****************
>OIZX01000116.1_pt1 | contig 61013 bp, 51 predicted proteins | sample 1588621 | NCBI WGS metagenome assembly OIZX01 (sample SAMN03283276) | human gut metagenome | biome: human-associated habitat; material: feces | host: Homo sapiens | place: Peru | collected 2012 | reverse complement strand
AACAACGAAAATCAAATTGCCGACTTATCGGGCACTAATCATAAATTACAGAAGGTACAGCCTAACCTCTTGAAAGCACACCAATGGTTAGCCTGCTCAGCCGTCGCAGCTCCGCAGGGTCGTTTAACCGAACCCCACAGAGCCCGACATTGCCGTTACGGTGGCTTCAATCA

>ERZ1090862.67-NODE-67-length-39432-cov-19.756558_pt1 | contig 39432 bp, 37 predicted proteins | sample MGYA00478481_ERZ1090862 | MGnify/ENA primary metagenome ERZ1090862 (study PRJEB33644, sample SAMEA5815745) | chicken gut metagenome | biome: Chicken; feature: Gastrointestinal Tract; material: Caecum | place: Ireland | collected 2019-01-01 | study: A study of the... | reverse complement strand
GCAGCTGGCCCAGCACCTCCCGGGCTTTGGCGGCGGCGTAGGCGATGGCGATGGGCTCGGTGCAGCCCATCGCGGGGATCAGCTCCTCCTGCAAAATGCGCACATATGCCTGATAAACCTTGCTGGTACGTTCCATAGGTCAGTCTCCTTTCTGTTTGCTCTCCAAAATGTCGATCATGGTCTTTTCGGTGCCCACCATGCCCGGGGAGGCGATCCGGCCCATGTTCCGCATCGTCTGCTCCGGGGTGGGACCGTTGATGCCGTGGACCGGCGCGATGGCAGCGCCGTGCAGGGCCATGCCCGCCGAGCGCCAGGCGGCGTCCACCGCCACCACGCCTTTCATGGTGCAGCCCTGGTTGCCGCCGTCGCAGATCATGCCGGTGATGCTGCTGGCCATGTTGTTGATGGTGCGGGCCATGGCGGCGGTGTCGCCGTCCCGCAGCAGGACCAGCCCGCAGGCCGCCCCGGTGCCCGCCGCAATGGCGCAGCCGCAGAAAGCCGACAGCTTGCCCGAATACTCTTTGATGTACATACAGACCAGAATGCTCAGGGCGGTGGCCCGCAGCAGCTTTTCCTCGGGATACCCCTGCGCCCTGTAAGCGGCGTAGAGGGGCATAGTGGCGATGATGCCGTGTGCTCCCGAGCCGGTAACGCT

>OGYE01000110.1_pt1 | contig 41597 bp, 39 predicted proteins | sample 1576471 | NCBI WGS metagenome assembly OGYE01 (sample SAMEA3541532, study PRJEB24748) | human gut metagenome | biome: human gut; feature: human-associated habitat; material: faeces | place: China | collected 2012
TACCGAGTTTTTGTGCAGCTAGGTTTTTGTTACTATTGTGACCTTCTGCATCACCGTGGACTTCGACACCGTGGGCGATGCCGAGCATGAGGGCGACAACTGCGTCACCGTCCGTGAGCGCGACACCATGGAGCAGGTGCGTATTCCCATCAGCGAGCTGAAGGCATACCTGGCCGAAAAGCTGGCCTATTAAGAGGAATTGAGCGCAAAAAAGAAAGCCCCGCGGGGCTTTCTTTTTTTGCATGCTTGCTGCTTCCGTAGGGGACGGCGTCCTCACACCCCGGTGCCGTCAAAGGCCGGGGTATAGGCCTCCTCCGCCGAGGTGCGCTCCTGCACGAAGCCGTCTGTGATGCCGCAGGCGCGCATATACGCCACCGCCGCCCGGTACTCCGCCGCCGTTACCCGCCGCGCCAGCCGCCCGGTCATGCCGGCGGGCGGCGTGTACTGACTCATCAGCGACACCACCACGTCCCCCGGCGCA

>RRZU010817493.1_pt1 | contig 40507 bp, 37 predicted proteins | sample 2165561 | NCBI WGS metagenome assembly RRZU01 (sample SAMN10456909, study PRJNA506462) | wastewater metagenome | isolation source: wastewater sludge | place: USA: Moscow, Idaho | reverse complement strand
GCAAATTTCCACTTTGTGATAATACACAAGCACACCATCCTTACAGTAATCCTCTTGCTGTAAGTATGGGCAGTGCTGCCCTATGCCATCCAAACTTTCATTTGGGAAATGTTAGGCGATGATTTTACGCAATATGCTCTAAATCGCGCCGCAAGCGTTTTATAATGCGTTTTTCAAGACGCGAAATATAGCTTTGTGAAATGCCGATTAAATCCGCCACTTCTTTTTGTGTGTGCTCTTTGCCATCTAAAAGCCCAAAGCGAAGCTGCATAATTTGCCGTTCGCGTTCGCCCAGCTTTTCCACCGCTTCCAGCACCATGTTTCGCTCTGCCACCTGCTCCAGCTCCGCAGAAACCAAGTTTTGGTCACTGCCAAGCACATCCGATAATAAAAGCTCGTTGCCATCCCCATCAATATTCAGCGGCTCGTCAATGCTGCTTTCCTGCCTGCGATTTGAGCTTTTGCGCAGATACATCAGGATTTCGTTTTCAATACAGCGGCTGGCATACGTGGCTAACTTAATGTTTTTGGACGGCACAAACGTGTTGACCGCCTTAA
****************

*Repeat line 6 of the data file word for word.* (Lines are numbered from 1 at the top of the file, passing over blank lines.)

TACCGAGTTTTTGTGCAGCTAGGTTTTTGTTACTATTGTGACCTTCTGCATCACCGTGGACTTCGACACCGTGGGCGATGCCGAGCATGAGGGCGACAACTGCGTCACCGTCCGTGAGCGCGACACCATGGAGCAGGTGCGTATTCCCATCAGCGAGCTGAAGGCATACCTGGCCGAAAAGCTGGCCTATTAAGAGGAATTGAGCGCAAAAAAGAAAGCCCCGCGGGGCTTTCTTTTTTTGCATGCTTGCTGCTTCCGTAGGGGACGGCGTCCTCACACCCCGGTGCCGTCAAAGGCCGGGGTATAGGCCTCCTCCGCCGAGGTGCGCTCCTGCACGAAGCCGTCTGTGATGCCGCAGGCGCGCATATACGCCACCGCCGCCCGGTACTCCGCCGCCGTTACCCGCCGCGCCAGCCGCCCGGTCATGCCGGCGGGCGGCGTGTACTGACTCATCAGCGACACCACCACGTCCCCCGGCGCA